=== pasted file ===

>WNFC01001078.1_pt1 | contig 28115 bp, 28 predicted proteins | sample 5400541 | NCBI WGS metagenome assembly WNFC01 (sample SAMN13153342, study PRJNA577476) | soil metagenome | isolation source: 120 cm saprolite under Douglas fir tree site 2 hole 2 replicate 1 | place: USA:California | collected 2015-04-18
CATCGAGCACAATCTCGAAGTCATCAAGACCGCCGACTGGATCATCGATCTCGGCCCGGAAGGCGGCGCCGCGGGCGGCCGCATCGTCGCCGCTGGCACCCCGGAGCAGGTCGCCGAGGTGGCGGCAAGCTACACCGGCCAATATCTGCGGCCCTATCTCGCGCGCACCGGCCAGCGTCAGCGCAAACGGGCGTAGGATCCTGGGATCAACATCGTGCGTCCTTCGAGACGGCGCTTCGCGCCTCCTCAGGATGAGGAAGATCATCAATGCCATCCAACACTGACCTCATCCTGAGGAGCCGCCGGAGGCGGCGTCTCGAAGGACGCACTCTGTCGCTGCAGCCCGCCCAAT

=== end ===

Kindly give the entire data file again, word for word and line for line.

>WNFC01001078.1_pt1 | contig 28115 bp, 28 predicted proteins | sample 5400541 | NCBI WGS metagenome assembly WNFC01 (sample SAMN13153342, study PRJNA577476) | soil metagenome | isolation source: 120 cm saprolite under Douglas fir tree site 2 hole 2 replicate 1 | place: USA:California | collected 2015-04-18
CATCGAGCACAATCTCGAAGTCATCAAGACCGCCGACTGGATCATCGATCTCGGCCCGGAAGGCGGCGCCGCGGGCGGCCGCATCGTCGCCGCTGGCACCCCGGAGCAGGTCGCCGAGGTGGCGGCAAGCTACACCGGCCAATATCTGCGGCCCTATCTCGCGCGCACCGGCCAGCGTCAGCGCAAACGGGCGTAGGATCCTGGGATCAACATCGTGCGTCCTTCGAGACGGCGCTTCGCGCCTCCTCAGGATGAGGAAGATCATCAATGCCATCCAACACTGACCTCATCCTGAGGAGCCGCCGGAGGCGGCGTCTCGAAGGACGCACTCTGTCGCTGCAGCCCGCCCAAT